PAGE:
With Facebook’s Initial Public Offering (IPO) come and gone, we have to ask ourselves, what did we learn? The dream of any investor is to buy into the next Google for a few dollars a share and see the small company become a behemoth, making plenty of profit along the way. This is of course the exception and not the norm. It’s been a few months since the IPO and now we even have reports on how profitable the company is. What does this all mean?
Facebook is a large company, no doubt about that. Its impression on the early 2000s has been clear and it has even become a verb to some: “I am going to Facebook
this when I get home.” Trotting would not be an acceptable pace for a stock this hot, everyone was expecting it to fly off the starting line and never look back. Adding an ad-based revenue that is not overpowering allows Facebook to be very profitable while still being enjoyed by the customers. This was a great move by genius mastermind Mark Zuckerberg. With more than 800 million active users worldwide logging in to post and see what their friends are up to, Facebook has a huge audience. That is nearly a eighth of the world population. Being able to reach this many people is a far-fetched dream for some companies, yet Facebook has achieved it.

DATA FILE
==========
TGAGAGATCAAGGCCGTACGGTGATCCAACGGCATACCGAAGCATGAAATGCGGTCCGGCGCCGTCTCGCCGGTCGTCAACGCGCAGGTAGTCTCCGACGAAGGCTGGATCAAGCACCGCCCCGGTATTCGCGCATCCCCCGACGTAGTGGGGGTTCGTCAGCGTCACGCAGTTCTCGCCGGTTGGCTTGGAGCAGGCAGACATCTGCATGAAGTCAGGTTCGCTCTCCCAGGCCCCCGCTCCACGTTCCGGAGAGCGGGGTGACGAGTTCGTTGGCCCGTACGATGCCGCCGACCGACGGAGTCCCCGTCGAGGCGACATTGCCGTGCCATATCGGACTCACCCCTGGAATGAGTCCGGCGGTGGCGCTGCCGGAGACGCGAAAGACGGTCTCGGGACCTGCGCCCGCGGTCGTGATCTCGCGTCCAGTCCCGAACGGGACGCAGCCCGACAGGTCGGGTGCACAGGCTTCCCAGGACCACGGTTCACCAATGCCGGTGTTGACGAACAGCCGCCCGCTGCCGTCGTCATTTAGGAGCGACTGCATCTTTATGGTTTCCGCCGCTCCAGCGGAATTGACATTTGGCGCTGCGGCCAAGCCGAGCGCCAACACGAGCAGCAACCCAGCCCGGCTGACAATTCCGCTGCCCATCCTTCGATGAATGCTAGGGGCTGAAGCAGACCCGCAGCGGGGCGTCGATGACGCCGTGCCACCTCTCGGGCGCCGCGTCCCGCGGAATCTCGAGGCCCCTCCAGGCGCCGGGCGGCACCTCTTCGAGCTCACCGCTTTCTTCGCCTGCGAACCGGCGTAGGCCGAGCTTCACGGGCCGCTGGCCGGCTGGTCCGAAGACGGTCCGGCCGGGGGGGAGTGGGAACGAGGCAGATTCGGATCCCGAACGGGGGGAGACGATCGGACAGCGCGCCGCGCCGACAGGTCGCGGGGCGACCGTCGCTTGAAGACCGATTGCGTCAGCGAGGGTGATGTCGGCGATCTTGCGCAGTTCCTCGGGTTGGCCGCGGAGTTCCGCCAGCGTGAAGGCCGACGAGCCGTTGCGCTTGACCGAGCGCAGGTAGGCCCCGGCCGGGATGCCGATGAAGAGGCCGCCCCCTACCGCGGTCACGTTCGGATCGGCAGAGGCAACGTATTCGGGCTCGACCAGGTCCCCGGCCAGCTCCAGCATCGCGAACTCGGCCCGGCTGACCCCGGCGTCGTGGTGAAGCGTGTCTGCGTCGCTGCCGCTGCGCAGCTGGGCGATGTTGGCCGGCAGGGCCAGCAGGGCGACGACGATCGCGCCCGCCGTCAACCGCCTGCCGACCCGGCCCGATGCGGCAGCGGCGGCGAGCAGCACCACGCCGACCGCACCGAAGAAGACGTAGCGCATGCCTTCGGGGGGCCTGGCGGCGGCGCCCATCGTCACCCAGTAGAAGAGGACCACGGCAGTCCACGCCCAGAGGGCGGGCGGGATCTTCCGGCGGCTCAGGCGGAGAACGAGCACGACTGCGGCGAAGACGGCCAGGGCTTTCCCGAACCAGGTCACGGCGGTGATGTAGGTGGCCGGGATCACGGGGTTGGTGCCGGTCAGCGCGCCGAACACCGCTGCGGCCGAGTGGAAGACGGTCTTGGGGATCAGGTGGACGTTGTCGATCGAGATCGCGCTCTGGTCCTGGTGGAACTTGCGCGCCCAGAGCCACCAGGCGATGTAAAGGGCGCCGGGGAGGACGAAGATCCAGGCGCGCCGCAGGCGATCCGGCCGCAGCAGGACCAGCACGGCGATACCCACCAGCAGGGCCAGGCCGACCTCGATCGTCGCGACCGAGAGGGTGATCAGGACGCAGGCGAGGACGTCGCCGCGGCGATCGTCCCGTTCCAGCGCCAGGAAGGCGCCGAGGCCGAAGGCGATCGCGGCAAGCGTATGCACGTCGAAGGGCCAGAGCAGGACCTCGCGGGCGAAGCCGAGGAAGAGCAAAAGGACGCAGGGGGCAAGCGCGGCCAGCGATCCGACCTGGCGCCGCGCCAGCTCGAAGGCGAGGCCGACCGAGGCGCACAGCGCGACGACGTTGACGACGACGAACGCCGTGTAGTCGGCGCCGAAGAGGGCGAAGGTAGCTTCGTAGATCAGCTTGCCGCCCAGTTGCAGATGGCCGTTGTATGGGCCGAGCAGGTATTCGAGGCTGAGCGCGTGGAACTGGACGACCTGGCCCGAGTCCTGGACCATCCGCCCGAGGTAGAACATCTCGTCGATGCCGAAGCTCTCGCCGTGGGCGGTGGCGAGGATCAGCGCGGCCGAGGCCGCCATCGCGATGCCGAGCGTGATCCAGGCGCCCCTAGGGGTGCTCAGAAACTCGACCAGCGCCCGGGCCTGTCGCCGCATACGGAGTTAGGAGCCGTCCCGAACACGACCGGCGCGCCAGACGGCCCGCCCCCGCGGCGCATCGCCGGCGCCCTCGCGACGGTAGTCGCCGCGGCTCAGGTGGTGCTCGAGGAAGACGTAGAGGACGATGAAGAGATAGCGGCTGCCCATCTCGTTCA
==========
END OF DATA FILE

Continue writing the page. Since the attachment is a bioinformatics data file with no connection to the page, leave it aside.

We start wondering why, then, the stock price had a slight increase the first day trading and has lost more than 40% of its value since. The over-hyped stock was due to take a tumble, as most hot stocks do after their IPO. Those who got a really good price on the shares to begin were ready to make a profit and couldn’t wait for the bell to ring in order to sell. This leaves the common traders without much hope to make a killing right away. As stated, striking it big is not the norm and there are plenty of other companies that show the same pattern. Look at Groupon, Pandora and Zynga, they were promising and strong companies whose price buckled just as well. That is not to say they are bad companies, just initially overpriced. All hope is not lost though. The company is still very strong and the lack of negative media is very encouraging. The bulls have exited the stock, leaving only long term owners, and its current price of about $19/share might be a good entry point for speculators who want to buy and hold.
Any wise investor will tell you to take certain steps before going in head first into a stock. Look at the way they do business and ask yourself if you would be comfortable running this company. Diversify your portfolio whenever possible. Ask yourself, do they have a good product able to make a profit? Can I afford to lose my investment? Answer yes to these and Jason Hartman would gladly support your decision to and see what the future holds. (Top image: Flickr | Thos003)
The Young Wealth Team